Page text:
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Cinema ScopeCinema Scope

Cinema Scope Issue 75 - Summer 2018

With unparalleled depth and breadth, Cinema Scope is one of the most respected English-language publications on film worldwide. Cinema Scope unites experienced critics from across North America with up-and-coming writers. Packed with reviews, essays, festival reports, and interviews, we’re geared to cinephiles looking for an intelligent forum on world cinema. “Advocates for a passionate, poltical and purist engagement with the movies”—The New York Times

Country:
Canada
Language:
English
Publisher:
Cinema Scope Publishing
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4 Issues

IN THIS ISSUE

access_time3 min.
editor’s note

Believe me or don’t, but it wasn’t until we started to lay out this issue maybe a week or so prior to my typing this that I realized, hey, we’ve reached Issue 75, three-quarters of the way to a century. I guess some people might consider 75 to be a kind of milestone, but those would be the type of people who actually enjoy celebrating their own birthdays. Some of my mental haze might have to do with my own busy schedule, or the general routine of ups and downs that continue to be associated with putting one of these motherfuckers to bed—trust me, it isn’t getting any easier, even after what’s now close to 20 years. (Has it really been that long? Maybe avoidance explains my lack of self-awareness.…

access_time16 min.
apt pupil

“If the cinema isn’t made to express dreams or everything that in waking life has something in common with dreams, then it has no point.”—Antonin Artaud, “Sorcellerie et cinéma” (ca. 1928) Cinema, however realist it may ever strive to be, is synonymous with dreaming. Fundamentally past-tense, after the fact; industrially and institutionally representational; propelled, sometimes equally, by desire and terror—it is drenched in absence and familiarity, illusorily leading us back to a source that is always further away from us by film’s end. And then we wake up. It’s quite something, then, that descriptors like “oneiric” and “dreamlike”—always approbative adjectives for a work of cinema—are never used tautologically. That simply isn’t the default. And yet, in a field where theatrical modes of expression continue to reign, it’s those dreamier experiences—bellowing to…

access_time10 min.
exchange rate

“I think Toronto is a wonderful town, smart and up to date, just like a good American city…makes me feel like I’m back home in Cleveland.” These words, spoken by a “Mr. Chester Vanderwick” (an apparently authentic Midwesterner, although I’ve always thought he looks and sounds like a bad actor) sum up the subtext of Leslie McFarlane’s short 1951 documentary Toronto Boom Town, a would-be city symphony that’s more like an advertising jingle. Produced in English and French versions for the National Film Board of Canada’s proudly propagandistic “Canada Carries On” series, Toronto Boom Town rides the crest of its subject city’s upward mobility. We’re given glimpses of Regent Park tenements before the narrator assures us that gentrification will make such economic disparity a thing of the past; the camera…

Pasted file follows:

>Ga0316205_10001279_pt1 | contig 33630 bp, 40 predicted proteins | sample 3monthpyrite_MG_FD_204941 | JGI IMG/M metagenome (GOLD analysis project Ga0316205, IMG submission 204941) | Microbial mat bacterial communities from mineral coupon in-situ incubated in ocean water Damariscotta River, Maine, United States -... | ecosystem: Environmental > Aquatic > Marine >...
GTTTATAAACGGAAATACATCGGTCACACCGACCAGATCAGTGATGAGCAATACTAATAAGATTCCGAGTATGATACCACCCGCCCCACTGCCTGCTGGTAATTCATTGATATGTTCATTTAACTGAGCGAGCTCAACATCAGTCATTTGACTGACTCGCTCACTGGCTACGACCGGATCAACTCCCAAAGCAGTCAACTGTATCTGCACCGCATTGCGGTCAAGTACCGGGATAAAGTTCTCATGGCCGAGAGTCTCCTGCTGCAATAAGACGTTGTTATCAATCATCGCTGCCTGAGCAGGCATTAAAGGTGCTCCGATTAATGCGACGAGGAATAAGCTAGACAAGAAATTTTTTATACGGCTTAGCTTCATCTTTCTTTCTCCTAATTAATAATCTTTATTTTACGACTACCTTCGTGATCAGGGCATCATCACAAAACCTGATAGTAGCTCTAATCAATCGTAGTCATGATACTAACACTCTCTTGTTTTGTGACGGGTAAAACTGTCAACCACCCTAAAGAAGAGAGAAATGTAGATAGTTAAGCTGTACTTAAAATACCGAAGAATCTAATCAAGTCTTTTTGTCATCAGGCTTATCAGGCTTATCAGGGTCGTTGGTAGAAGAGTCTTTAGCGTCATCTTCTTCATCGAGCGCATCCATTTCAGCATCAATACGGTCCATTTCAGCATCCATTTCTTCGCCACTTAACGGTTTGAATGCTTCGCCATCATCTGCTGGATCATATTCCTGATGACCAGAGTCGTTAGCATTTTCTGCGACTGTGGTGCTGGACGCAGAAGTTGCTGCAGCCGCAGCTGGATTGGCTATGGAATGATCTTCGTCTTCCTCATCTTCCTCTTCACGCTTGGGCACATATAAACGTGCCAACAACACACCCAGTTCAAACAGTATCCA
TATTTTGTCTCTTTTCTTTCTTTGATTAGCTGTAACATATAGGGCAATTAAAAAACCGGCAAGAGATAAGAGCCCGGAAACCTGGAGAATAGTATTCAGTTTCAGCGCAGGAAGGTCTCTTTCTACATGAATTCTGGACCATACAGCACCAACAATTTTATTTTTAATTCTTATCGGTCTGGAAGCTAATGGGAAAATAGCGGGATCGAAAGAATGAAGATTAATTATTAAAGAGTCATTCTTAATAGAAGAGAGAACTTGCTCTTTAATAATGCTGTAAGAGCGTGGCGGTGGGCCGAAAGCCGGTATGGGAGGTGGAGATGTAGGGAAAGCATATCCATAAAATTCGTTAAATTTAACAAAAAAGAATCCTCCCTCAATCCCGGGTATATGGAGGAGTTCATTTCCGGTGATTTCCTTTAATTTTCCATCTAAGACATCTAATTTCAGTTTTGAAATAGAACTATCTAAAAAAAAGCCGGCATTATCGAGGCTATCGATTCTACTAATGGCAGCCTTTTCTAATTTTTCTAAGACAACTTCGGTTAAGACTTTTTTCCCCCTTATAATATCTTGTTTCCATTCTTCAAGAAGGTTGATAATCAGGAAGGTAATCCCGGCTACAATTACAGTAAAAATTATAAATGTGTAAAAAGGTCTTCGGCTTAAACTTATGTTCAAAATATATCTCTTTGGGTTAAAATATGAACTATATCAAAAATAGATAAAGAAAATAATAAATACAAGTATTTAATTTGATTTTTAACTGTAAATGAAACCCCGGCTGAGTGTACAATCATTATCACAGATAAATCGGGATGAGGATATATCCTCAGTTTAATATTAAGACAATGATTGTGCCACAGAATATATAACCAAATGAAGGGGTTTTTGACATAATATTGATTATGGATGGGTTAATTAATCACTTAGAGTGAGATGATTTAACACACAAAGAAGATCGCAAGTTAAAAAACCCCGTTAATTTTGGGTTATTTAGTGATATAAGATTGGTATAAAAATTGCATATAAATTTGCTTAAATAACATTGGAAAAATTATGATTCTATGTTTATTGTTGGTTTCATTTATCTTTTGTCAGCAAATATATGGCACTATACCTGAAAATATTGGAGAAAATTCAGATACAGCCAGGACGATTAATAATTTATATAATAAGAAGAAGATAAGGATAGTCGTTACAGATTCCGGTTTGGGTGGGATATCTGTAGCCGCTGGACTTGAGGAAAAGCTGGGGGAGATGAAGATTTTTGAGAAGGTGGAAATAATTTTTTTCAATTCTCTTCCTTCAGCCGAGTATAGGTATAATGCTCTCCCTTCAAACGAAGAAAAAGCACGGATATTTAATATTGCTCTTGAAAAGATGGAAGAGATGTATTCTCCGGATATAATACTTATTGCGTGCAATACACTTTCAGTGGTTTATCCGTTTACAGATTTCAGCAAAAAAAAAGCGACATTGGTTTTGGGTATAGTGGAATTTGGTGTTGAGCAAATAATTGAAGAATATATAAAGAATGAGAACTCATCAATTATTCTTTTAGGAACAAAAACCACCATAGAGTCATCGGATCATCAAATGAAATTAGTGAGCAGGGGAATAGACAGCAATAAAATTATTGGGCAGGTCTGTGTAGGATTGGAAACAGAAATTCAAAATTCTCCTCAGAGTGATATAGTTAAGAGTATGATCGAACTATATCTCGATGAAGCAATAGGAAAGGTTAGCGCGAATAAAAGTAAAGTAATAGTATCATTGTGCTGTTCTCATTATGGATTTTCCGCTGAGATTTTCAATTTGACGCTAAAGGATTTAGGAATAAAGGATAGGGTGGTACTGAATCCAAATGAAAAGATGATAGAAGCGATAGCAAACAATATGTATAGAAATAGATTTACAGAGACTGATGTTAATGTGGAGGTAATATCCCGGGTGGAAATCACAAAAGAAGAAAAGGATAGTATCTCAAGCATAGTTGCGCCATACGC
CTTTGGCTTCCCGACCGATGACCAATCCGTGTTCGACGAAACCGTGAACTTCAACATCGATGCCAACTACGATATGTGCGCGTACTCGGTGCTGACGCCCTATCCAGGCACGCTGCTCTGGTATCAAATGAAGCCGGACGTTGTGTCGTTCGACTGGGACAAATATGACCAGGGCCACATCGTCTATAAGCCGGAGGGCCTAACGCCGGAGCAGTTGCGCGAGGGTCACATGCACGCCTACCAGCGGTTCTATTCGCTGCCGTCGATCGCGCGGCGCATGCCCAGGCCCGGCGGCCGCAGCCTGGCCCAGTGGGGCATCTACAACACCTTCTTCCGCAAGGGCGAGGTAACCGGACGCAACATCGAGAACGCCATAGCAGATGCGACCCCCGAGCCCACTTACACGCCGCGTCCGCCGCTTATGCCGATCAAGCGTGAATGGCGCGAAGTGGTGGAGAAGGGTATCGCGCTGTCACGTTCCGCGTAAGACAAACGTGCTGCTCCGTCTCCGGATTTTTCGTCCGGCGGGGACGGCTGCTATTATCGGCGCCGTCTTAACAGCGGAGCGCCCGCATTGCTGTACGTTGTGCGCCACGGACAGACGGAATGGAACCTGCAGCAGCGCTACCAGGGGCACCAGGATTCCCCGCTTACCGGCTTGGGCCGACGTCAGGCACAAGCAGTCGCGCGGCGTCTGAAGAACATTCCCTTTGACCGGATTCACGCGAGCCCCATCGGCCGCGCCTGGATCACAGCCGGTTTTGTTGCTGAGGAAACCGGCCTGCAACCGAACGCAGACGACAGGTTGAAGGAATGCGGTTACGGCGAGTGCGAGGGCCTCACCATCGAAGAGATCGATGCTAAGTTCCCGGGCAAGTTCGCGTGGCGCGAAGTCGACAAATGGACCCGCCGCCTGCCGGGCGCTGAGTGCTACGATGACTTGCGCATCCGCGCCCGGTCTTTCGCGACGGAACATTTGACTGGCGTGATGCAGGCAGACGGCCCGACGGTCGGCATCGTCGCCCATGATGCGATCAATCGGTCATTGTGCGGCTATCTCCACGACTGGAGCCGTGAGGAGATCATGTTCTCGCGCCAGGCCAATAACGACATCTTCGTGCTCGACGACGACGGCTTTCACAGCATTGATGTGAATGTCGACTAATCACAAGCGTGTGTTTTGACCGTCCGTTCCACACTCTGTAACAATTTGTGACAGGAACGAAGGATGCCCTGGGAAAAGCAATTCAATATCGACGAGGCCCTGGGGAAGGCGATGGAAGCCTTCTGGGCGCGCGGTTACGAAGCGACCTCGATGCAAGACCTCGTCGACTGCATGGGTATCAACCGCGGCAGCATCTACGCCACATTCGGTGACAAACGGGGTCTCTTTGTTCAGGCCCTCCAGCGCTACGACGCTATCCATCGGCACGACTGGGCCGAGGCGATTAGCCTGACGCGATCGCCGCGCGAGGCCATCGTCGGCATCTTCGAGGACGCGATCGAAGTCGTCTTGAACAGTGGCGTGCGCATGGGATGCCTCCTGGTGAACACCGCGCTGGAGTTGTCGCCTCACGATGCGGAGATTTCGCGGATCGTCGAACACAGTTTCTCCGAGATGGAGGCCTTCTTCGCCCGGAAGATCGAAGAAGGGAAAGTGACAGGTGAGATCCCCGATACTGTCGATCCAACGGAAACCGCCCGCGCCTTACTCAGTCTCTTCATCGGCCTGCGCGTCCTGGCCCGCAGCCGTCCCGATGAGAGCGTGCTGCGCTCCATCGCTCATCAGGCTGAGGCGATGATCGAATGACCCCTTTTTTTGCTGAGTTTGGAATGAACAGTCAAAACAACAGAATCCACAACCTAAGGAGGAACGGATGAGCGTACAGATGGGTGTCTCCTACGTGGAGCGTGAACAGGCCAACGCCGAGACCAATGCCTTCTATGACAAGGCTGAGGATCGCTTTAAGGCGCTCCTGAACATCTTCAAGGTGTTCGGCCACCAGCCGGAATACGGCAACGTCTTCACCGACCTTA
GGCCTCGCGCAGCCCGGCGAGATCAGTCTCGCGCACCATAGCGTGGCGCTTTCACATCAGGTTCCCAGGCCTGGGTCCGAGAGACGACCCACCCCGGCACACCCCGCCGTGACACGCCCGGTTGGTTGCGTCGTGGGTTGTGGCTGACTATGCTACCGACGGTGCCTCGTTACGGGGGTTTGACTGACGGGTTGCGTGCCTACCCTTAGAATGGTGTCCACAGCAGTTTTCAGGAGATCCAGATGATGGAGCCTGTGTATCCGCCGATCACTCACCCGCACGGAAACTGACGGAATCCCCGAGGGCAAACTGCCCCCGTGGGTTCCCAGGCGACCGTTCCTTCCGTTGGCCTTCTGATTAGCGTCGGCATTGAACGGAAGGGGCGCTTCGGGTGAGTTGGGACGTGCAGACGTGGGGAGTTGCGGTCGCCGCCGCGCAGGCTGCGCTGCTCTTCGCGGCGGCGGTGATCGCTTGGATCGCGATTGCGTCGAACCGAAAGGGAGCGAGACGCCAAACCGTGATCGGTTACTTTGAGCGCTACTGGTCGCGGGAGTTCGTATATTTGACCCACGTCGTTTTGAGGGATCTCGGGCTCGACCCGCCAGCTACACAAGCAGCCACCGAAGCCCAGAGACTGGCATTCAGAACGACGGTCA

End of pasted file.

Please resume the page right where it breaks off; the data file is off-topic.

access_time9 min.
transgressions in the dark age

“For me the vast open field of the unknown and the prison existed simultaneously.”— Kim Hye-soon, “Sorrowtoothpaste Mirrorcream” After a string of US-funded anti-communist documentaries and neorealist melodramas, Korean director Kim Ki-young entered a new phase of his filmmaking with the wildly successful “Housemaid Trilogy,” comprising The Housemaid (1960) and its remakes Woman of Fire (1971) and Insect Woman (1972). With this tale of a bourgeois family’s undoing at the hands of a seductive interloper, the director located his cinema in the crossfire of gender essentialism, class conflict, and psychosexual idiosyncrasies. In Kim’s universe, men are impotent weaklings with an insatiable need for mothering, women at once insidiously cunning and neurotically desperate for men’s devotion. Until his death in 1998—when he perished in a house fire during the development of his…

access_time14 min.
towards an anthropology of colour

Sara Cwynar’s Soft Film (2016) begins without an image, only words: “A quick history in a single thing.” A phrase with the canned authority of the TED Talk, torqued by its curious preposition. It is spoken by a man, his tone and tempo even, presentational; a touch of expected authority. And then, the cropped torso of a woman in a loose cashmere sweater, soft grey, as she holds a jewelry box in her left hand: “The soft texture gets me here.” She runs her right hand across its front, down its side; it is persimmon velvet, its fixtures golden. Her nails are long, elegant but not polished. “It appears here.” Cut to her holding a velvet earring box, moss, which she turns in her hands: “And here.” Another velvet box,…

access_time10 min.
corrupted affections

You are the despised of the Earth; That is as if you were Water in the Desert. To be adored on this planet is to be a symbol of Success, And you must not succeed on any terms, because Life is endless.—Ganja & Hess The cult of the auteur has been the law of the land for so long that cinephilia can become a way of magical thinking, turning painful creative compromises into evidence of an overarching aim that may not have actually existed, finding in every twist of a director’s career proof for some master narrative. It’s thus that Kino Lorber’s rereleases of Ganja & Hess (1973) and Personal Problems (1980), both directed by the late African-American playwright and filmmaker Bill Gunn, pose an intriguing problem. Even if you want…

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